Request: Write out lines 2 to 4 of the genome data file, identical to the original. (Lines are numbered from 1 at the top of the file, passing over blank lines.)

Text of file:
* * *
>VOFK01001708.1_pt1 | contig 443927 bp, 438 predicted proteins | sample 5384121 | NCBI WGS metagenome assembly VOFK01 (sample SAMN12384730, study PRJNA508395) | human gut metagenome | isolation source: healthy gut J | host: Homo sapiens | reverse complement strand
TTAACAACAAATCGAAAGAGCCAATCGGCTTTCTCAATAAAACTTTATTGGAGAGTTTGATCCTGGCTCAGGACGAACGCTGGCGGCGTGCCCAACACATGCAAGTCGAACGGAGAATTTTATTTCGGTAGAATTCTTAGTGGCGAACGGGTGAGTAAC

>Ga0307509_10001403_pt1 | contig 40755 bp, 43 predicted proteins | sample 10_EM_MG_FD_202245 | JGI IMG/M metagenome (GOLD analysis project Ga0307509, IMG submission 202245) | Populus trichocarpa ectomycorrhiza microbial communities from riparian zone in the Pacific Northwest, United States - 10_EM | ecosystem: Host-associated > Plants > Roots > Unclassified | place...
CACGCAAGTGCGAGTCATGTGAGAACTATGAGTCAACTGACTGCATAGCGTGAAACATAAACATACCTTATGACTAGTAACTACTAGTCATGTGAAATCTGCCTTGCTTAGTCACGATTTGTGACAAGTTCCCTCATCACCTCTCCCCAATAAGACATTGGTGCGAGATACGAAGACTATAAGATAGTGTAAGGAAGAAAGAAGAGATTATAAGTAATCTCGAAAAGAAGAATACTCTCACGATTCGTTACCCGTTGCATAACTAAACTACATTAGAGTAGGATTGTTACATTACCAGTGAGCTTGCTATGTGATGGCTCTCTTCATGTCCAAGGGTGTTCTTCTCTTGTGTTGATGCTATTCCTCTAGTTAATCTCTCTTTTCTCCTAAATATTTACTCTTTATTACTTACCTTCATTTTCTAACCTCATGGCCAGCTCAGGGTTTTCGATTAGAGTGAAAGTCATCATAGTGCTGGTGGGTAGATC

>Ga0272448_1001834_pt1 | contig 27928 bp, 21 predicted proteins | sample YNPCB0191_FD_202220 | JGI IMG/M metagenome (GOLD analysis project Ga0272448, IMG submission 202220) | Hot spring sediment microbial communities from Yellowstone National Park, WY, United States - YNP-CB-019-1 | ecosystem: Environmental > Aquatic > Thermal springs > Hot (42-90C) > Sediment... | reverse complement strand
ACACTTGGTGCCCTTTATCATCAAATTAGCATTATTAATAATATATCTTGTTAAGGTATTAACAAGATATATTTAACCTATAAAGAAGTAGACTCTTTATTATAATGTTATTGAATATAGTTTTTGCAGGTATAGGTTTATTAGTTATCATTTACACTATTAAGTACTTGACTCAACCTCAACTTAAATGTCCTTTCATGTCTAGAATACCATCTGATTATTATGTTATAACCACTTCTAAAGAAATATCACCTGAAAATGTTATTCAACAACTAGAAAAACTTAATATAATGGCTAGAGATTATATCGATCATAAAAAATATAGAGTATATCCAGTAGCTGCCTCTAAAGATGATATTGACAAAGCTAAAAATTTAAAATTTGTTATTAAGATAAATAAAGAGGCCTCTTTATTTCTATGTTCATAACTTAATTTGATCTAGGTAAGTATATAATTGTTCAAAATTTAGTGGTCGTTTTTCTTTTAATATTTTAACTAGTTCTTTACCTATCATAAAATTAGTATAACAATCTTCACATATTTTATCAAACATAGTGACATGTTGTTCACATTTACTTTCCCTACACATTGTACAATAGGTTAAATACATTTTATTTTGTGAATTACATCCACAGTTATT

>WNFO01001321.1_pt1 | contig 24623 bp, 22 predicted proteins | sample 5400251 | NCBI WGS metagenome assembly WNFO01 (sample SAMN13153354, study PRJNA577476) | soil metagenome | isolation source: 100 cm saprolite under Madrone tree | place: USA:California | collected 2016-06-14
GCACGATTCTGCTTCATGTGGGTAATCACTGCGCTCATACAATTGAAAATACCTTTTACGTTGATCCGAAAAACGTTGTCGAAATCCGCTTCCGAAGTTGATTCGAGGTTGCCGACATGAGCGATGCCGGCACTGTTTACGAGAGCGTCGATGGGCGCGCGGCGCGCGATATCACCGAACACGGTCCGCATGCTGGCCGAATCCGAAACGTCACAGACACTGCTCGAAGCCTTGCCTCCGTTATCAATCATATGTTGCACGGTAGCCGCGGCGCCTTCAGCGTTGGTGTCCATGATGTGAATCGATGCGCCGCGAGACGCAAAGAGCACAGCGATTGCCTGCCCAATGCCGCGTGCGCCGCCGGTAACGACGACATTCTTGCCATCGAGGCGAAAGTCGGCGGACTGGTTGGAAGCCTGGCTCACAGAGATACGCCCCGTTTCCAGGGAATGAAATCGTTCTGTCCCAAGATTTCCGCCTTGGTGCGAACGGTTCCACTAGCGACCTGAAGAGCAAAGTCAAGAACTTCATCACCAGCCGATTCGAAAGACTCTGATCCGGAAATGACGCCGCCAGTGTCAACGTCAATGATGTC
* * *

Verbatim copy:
TTAACAACAAATCGAAAGAGCCAATCGGCTTTCTCAATAAAACTTTATTGGAGAGTTTGATCCTGGCTCAGGACGAACGCTGGCGGCGTGCCCAACACATGCAAGTCGAACGGAGAATTTTATTTCGGTAGAATTCTTAGTGGCGAACGGGTGAGTAAC

>Ga0307509_10001403_pt1 | contig 40755 bp, 43 predicted proteins | sample 10_EM_MG_FD_202245 | JGI IMG/M metagenome (GOLD analysis project Ga0307509, IMG submission 202245) | Populus trichocarpa ectomycorrhiza microbial communities from riparian zone in the Pacific Northwest, United States - 10_EM | ecosystem: Host-associated > Plants > Roots > Unclassified | place...
CACGCAAGTGCGAGTCATGTGAGAACTATGAGTCAACTGACTGCATAGCGTGAAACATAAACATACCTTATGACTAGTAACTACTAGTCATGTGAAATCTGCCTTGCTTAGTCACGATTTGTGACAAGTTCCCTCATCACCTCTCCCCAATAAGACATTGGTGCGAGATACGAAGACTATAAGATAGTGTAAGGAAGAAAGAAGAGATTATAAGTAATCTCGAAAAGAAGAATACTCTCACGATTCGTTACCCGTTGCATAACTAAACTACATTAGAGTAGGATTGTTACATTACCAGTGAGCTTGCTATGTGATGGCTCTCTTCATGTCCAAGGGTGTTCTTCTCTTGTGTTGATGCTATTCCTCTAGTTAATCTCTCTTTTCTCCTAAATATTTACTCTTTATTACTTACCTTCATTTTCTAACCTCATGGCCAGCTCAGGGTTTTCGATTAGAGTGAAAGTCATCATAGTGCTGGTGGGTAGATC